Railroad owner Dagny Taggart and steel mogul Henry Rearden search desperately for the inventor of a revolutionary motor as the U.S. government continues to spread its control over the national economy.
Approaching collapse, the nation's economy is quickly eroding. As crime and fear take over the countryside, the government continues to exert its brutal force against the nation's most ... See full summary »
'Ayn Rand & the Prophecy of Atlas Shrugged is a feature length documentary film that examines the resurging interest in Ayn Rand's epic and controversial 1957 novel and the validity of its dire prediction for America.
Revealing the surprising life story of one of the world's most influential minds, this unprecedented film weaves together Ayn Rand's own recollections and reflections, providing a new understanding of her inspirations and influences.
The time is the Russian Revolution. The place is a country burdened with fear - the midnight knock at the door, the bread hidden against famine, the haunted eyes of the fleeing, the ... See full summary »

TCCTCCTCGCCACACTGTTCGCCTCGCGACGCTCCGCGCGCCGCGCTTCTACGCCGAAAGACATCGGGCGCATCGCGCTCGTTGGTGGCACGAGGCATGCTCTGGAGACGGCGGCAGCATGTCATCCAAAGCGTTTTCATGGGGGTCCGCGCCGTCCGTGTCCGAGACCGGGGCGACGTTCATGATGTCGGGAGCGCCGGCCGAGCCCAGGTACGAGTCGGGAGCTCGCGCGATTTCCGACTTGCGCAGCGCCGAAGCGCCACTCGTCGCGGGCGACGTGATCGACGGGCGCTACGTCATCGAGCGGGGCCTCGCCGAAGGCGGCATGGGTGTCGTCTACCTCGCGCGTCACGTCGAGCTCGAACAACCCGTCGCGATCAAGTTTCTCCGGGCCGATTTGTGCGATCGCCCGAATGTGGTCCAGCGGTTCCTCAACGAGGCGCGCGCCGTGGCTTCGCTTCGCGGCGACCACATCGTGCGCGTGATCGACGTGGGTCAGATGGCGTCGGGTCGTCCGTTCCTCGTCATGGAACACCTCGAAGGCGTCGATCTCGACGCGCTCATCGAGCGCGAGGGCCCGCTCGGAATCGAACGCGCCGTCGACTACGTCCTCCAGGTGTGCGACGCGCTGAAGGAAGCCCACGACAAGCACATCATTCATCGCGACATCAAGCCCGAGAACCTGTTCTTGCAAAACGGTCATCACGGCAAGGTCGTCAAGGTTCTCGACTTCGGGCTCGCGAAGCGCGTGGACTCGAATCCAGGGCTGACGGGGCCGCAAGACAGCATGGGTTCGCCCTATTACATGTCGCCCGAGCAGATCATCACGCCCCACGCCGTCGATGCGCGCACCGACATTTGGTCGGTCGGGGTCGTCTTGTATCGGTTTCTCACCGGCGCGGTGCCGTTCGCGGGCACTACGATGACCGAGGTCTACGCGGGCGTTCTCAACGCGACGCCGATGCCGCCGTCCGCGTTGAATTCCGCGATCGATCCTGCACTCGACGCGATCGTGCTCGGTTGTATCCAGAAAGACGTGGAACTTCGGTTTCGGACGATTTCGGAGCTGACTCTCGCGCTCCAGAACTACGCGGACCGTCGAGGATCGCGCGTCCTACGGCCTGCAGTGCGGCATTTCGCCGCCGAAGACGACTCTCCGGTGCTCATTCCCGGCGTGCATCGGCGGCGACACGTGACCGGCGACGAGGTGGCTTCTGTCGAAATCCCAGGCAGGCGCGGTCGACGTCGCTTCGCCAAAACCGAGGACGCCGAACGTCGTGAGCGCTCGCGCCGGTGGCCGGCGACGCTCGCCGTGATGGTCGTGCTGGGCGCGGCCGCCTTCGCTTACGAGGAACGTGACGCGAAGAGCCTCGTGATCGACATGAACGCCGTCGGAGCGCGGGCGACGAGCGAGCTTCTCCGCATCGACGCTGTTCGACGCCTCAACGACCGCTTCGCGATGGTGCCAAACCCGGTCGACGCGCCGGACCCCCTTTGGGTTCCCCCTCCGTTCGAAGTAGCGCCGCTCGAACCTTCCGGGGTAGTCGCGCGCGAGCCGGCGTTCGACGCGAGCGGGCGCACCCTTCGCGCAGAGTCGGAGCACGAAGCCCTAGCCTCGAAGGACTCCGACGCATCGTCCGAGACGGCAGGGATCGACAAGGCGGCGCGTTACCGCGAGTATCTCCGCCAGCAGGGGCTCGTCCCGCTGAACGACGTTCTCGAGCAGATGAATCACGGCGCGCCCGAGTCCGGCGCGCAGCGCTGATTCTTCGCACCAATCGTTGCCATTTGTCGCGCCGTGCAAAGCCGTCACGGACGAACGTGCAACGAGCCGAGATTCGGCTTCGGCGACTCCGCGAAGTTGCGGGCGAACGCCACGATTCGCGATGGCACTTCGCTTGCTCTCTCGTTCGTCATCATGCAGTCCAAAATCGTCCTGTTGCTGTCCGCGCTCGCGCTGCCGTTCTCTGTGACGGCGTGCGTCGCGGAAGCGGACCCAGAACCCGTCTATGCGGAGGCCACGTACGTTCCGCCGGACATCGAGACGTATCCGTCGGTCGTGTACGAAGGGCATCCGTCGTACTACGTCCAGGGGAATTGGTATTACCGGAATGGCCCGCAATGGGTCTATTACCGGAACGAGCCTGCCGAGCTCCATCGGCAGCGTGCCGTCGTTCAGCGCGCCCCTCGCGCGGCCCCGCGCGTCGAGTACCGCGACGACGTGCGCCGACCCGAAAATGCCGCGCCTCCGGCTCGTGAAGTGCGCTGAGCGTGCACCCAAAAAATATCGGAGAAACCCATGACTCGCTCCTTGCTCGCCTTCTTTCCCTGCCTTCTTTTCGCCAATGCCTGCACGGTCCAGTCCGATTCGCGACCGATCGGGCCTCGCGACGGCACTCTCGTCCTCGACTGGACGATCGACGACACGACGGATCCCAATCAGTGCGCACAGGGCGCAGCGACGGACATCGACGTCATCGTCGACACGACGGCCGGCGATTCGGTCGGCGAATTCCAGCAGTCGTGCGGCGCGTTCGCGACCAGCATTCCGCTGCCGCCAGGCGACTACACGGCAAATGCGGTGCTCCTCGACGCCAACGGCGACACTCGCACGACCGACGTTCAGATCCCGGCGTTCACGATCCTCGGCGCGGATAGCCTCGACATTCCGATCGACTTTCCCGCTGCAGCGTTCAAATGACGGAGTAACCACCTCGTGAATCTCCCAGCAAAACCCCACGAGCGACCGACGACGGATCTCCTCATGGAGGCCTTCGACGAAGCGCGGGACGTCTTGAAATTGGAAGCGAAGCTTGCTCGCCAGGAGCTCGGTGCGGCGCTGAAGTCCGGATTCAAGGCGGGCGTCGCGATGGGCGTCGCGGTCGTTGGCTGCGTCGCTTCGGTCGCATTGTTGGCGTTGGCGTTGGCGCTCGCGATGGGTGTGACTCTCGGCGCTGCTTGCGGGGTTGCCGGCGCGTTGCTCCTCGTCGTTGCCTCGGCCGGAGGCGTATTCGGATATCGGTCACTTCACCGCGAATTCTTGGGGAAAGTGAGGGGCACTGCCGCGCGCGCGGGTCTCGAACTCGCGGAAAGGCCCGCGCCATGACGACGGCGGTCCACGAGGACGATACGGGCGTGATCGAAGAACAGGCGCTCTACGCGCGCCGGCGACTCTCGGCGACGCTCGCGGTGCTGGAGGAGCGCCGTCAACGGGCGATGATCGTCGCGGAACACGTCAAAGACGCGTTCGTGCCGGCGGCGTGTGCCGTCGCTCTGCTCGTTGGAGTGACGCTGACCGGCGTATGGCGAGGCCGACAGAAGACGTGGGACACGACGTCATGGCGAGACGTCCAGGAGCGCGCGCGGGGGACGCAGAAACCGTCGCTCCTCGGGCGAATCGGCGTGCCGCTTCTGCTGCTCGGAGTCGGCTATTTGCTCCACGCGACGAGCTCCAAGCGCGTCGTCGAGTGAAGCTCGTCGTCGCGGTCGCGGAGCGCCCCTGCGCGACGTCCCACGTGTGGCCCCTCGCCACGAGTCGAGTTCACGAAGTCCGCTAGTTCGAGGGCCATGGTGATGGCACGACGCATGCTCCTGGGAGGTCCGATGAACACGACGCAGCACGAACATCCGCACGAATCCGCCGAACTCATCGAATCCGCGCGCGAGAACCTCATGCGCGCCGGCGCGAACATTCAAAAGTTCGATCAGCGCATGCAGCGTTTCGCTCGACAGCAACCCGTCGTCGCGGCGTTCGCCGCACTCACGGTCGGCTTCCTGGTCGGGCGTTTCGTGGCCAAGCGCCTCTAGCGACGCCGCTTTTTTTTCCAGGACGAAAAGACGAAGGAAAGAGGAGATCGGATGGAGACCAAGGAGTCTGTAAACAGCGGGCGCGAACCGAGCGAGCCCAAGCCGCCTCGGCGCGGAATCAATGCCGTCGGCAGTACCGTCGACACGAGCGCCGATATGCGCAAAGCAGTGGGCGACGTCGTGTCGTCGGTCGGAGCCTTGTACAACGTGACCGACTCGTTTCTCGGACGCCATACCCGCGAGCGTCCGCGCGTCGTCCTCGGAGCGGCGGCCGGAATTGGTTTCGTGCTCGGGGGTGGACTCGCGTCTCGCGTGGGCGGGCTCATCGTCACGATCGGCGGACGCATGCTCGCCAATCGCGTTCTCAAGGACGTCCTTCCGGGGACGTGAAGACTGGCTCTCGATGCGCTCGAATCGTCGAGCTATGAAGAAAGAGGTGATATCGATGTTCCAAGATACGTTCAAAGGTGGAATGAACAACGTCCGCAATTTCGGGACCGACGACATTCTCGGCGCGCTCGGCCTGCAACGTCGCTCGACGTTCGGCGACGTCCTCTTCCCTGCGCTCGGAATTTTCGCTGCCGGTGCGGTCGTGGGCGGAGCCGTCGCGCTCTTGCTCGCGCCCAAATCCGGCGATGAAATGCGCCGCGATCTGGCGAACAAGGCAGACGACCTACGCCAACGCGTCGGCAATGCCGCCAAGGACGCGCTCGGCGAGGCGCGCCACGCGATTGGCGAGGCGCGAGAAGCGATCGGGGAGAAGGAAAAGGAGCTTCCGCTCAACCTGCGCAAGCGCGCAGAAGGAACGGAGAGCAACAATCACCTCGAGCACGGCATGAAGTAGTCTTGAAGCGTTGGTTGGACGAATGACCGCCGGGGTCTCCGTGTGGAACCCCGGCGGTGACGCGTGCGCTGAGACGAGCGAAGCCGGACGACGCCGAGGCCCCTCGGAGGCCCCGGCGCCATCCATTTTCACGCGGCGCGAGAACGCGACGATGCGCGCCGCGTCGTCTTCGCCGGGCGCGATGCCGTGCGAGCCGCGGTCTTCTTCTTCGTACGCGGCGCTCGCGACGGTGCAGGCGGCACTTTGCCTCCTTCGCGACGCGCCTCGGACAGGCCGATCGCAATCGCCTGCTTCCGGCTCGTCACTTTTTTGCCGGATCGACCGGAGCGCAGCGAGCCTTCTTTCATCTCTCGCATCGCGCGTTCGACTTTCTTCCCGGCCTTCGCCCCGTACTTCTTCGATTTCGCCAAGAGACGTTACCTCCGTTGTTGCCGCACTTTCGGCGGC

The global economy is on the brink of collapse. Unemployment tops 24%. Gas is $42 per gallon. Railroads are the main transportation. Brilliant creators, from artists to industrialists, are mysteriously disappearing. Dagny Taggart, COO of Taggart Transcontinental, has discovered an answer to the mounting energy crisis - a prototype of a motor that draws energy from static electricity. But, until she finds its creator, it's useless. It's a race against time. And someone is watching. Written by
Producers - Atlas Shrugged
When James Taggart tells Dave Mitchum on the phone that is he doesn't get the stuck train that Kip Chalmers and his friends are on moving that he'll be out of a job, Directive 10-289 would have forbidden it as workers are no longer to leave their places of employment. See more »
I'm surprised by the reviews I've read stating that Part II was better done than Part I. I saw Part II with four friends, all have read the book and had seen Part I.
We all felt the drop off in acting quality was extreme. Unfortunately, this is magnified by an inferior director as well. The plot is for the most part accurate to the book, though the time-line was slightly altered and curiously skipped certain important details while forcing others less significant details into the screen play.
The new Rearden and D'Anconia are painful. The new Dagny isn't as painful but the actress in Part I I felt was far superior.
Its unfortunate that this trilogy is going to fail to transform into film yet again.
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